Pistols For Two … Coffee For One

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Inevitably, women not only caused many duels but actually participated in some. In France ladies of the nobility met in occasional encounters with rapiers. In this country armed conflict took place primarily between ladies of questionable repute, was usually spontaneous, and seldom followed the code. One exception is particularly noteworthy for its outcome. It happened in Denver, Colorado, during the silver boom of the 1870’s. Mattie Silks was proud of being the Queen of the Denver Tenderloin and commonly wore a queenlike costume, complete with cloak and train. She loved money but loved a gambler named Cort Thompson even more. So did Katie Fulton. Cort Thompson was probably playing both sides of the street. All the proper formalities were observed as the two shady ladies met on the grounds of the Denver Brewery, which assured a good attendance. Prominent among the spectators was the dashing Mr. Thompson.

When the pistols roared and the smoke cleared, both Mattie and Kate were obviously unhurt. Then, among the crowd, a man slowly crumpled. Cort Thompson was dead with a bullet in his handsome head, presumably from Mattie Silks’s gun. Accident? Or good shooting? Only Mattie ever knew; there was no police investigation.

Percussion duelling pistols had generally replaced flintlocks by the late 183o’s; and although the code continued to specify smoothbores, many of the new pistols were rifled. But there is little evidence to show that they made duelling any more lethal. Certainly this factor was not responsible for the custom’s gradual decline. Nor did the increasing number of laws have a great deal directly to do with it; laws are no stronger than the willingness to prosecute and convict. But they were an indication of a very slow change in the public attitude, and urbanization, industrialization, and the rise of the middle class all had a part in this.

Duelling was still in vogue at the time of the Civil War, though mainly in the South and Far West. This was particularly true of the Confederate army; but few of these affairs were of unusual interest except for the paradox that devotion to the cause didn’t prevent Southerners from killing each other. Questions of rank and command were the cause of bitter disputes in both armies, North and South, but it was usually only the Confederates who actually fought over them. General U. S. Grant’s frank confession in his memoirs seems to be at least an indication of the northern attitude: I do not believe I would ever have the courage to fight a duel. If any man should wrong me to the extent of my being willing to kill him, I would not be willing to give him the choice of weapons with which it should be done, and of the time, place and distance separating us, when I executed him. If I should do another such a wrong as to justify him in killing me, I would make any reasonable atonement within my power, if convinced of the wrong done. I place my opposition to dueling on higher grounds than any here stated. No doubt a majority of the duels fought have been for want of moral courage on the part of those engaged to decline.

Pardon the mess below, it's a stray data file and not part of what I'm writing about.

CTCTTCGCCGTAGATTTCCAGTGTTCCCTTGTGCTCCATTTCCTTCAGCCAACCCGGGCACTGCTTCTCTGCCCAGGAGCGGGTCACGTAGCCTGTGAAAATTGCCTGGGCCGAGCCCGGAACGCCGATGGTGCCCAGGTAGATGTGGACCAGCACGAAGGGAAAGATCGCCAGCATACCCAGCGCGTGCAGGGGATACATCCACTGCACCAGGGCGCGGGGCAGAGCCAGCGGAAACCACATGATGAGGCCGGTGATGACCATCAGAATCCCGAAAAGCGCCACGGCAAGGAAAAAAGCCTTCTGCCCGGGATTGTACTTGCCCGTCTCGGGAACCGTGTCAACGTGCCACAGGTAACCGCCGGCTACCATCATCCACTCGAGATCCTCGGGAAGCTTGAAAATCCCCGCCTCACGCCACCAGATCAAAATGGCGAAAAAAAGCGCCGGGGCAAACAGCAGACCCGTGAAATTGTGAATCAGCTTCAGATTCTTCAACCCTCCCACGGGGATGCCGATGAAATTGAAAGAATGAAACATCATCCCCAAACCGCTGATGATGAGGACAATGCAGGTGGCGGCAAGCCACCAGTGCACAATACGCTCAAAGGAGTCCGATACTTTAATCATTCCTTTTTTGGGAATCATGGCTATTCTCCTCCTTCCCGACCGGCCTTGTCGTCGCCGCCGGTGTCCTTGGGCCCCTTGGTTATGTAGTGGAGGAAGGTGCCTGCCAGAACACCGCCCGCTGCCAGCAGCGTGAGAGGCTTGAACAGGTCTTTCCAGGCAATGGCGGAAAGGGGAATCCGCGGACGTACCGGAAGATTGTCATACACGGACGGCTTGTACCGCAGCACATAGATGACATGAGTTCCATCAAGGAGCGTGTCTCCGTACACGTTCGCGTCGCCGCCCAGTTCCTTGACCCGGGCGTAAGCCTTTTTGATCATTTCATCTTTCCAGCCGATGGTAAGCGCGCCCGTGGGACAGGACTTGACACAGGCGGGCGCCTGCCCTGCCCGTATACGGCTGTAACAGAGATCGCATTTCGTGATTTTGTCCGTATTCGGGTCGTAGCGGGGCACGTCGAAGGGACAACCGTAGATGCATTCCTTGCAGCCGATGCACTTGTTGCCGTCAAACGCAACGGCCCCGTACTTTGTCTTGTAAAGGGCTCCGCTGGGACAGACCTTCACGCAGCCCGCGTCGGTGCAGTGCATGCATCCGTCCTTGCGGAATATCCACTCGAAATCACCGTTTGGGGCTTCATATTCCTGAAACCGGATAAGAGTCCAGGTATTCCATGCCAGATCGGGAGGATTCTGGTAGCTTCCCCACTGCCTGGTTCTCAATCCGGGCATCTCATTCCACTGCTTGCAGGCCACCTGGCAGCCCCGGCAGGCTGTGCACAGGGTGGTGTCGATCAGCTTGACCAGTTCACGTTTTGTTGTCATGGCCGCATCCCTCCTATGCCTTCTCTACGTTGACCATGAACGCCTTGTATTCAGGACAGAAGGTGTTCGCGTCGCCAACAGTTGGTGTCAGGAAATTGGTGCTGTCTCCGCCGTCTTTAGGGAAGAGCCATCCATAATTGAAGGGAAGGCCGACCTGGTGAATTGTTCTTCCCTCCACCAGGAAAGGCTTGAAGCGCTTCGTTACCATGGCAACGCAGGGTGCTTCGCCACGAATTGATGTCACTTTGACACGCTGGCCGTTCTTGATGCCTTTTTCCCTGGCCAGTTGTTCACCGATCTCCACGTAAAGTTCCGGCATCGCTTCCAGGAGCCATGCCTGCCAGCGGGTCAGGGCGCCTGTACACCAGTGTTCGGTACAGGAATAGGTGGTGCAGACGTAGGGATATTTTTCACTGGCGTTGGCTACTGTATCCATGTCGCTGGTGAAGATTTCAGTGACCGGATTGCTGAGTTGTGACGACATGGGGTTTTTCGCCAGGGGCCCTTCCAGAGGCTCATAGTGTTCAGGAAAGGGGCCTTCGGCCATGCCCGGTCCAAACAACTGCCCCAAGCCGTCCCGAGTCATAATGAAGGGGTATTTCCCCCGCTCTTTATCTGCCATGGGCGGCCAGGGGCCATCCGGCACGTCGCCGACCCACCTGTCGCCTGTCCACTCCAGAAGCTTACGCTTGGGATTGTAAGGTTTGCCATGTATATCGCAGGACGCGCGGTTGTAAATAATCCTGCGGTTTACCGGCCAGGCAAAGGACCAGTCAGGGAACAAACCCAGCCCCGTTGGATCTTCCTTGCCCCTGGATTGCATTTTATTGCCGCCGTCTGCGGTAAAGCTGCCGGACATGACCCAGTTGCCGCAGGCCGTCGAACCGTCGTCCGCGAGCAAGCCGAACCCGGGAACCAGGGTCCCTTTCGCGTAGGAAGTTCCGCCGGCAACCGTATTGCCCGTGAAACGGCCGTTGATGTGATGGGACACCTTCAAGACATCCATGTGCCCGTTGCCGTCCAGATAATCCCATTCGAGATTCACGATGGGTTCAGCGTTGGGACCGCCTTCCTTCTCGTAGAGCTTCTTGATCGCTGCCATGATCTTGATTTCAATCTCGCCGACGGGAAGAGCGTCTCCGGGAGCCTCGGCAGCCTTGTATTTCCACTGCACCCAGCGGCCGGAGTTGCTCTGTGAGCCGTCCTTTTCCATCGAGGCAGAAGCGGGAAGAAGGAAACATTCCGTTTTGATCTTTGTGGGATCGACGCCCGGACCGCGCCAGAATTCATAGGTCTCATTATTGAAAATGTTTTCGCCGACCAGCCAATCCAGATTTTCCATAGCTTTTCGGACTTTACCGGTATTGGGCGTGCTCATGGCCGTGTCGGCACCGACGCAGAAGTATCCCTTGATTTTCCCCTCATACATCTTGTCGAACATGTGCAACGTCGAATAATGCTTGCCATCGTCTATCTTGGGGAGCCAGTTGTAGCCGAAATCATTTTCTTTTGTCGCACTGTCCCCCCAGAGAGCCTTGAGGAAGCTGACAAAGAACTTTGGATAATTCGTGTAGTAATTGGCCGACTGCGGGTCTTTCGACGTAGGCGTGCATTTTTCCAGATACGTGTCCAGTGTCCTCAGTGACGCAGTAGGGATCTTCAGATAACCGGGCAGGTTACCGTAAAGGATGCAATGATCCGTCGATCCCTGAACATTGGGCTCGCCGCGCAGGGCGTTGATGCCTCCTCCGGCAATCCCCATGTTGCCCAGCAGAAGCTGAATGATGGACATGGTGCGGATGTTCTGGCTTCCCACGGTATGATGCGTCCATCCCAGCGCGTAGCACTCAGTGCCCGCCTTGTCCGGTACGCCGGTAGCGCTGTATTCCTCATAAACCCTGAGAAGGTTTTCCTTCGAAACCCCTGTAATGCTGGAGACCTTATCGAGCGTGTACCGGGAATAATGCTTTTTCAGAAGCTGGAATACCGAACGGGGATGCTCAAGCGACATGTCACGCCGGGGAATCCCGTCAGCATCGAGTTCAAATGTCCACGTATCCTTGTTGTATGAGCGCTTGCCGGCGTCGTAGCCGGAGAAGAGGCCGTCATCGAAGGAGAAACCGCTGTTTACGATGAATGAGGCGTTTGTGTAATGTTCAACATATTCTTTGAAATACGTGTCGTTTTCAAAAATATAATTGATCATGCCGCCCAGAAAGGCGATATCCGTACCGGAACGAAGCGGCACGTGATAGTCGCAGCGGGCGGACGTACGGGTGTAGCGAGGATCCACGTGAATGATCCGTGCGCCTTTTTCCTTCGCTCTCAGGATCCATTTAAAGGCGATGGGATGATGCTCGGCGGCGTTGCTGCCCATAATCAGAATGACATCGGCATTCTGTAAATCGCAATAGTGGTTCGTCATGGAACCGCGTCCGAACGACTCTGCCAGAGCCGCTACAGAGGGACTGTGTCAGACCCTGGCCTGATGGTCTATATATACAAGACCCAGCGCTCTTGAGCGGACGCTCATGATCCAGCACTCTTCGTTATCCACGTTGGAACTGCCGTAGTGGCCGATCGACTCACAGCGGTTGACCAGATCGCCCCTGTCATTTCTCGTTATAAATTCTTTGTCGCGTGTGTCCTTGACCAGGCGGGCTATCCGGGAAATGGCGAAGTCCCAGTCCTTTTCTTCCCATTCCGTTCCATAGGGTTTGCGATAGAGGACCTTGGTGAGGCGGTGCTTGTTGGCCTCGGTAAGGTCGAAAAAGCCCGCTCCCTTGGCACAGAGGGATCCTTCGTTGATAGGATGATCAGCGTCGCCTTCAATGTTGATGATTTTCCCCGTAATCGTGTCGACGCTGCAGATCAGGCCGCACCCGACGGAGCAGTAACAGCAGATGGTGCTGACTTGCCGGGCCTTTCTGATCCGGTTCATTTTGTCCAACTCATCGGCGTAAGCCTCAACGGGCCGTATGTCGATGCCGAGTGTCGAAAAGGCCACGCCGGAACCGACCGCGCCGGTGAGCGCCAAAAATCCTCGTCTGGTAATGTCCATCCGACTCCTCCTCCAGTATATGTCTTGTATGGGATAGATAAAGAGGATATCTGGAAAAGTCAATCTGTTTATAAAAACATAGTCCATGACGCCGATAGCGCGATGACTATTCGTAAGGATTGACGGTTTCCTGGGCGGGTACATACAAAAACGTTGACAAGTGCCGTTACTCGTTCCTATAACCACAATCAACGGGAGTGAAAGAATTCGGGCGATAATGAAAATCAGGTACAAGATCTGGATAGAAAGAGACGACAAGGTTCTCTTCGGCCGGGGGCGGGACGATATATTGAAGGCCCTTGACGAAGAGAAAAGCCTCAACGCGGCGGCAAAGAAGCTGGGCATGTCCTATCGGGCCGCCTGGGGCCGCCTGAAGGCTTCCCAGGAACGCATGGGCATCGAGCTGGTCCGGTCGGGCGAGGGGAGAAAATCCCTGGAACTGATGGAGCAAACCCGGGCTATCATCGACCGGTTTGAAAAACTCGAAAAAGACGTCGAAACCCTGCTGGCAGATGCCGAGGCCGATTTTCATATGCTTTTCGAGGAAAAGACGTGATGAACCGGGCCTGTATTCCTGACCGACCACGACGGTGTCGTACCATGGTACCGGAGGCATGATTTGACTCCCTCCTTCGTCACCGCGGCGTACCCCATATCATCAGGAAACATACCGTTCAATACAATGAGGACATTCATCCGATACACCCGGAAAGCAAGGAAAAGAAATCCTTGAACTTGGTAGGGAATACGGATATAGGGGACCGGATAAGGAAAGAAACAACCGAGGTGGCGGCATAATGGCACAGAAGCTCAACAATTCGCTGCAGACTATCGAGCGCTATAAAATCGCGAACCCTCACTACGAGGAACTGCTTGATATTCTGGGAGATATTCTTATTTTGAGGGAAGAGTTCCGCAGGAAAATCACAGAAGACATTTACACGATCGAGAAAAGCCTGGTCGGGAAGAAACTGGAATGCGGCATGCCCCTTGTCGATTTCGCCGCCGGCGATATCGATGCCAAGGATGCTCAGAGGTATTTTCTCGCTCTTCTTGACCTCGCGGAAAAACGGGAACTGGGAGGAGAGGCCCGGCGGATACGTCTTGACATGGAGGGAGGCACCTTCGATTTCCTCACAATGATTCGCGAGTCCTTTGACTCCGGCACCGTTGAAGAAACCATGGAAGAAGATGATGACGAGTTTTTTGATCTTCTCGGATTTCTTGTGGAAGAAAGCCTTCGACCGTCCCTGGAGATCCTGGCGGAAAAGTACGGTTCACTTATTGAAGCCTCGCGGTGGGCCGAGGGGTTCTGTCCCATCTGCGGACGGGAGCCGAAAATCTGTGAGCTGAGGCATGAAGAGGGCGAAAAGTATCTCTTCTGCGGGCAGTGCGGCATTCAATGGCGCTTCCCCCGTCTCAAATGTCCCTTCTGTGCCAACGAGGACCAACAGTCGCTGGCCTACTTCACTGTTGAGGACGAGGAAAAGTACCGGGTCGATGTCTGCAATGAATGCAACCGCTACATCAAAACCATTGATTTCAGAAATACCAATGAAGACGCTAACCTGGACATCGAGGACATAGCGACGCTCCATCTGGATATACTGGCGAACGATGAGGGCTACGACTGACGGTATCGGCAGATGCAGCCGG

Yet a curious belief that personal quarrels were somehow privileged persisted even in the North—and its army. During an active campaign in 1862 two Union generals, William Nelson and Jefferson C. Davis (no relation), had a dispute at the Gait House in Louisville, Kentucky. General Davis demanded an apology, whereupon General Nelson slapped him in the face, calling him a coward to boot. Then Nelson started up the stairs. Davis grabbed a pistol from a bystander and shot Nelson just above the heart. This was not a duel or even a fight; it was murder or, by the kindest interpretation, manslaughter. Yet Davis was never tried by either a military or a civil court and continued to serve with distinction and, presumably, respect throughout the war. [See “I have been basely murdered,” A MERICAN H ERITAGE , August, 1963.]

One of the last recorded duels occurred in 1889 and, appropriately enough, in the South. It sums up, perhaps, the basic absurdity of the whole custom. J. R. Williamson, a dignified, proud man, was president of the Rome, Chattanooga, and Columbus Railroad. He and an attorney, Patrick Calhoun, a descendant of the more famous John C. Calhoun, brought themselves to fighting pitch over a slurring statement Pat Calhoun had made about Williamson before a Georgia legislative committee. President Williamson then called Calhoun a liar. After an interchange of notes, with neither willing to retract, Calhoun challenged.

In accepting, Williamson specified the newfangled Smith and Wesson hammerless revolvers. As word leaked, the newspapers knew they had a bonanza, and the governors of Georgia, Alabama, and Tennessee knew they had a hot potato—the meeting might take place in any one of those three states. Sheriffs and posses were alerted along all the state borders. Actually Cedar Bluff, Alabama, was the chosen site. Two railroads connected Atlanta with Cedar Bluff. Calhoun and party were to take one; President Williamson and cohorts were to ride in his private car on the other—what the stockholders thought of this is not recorded.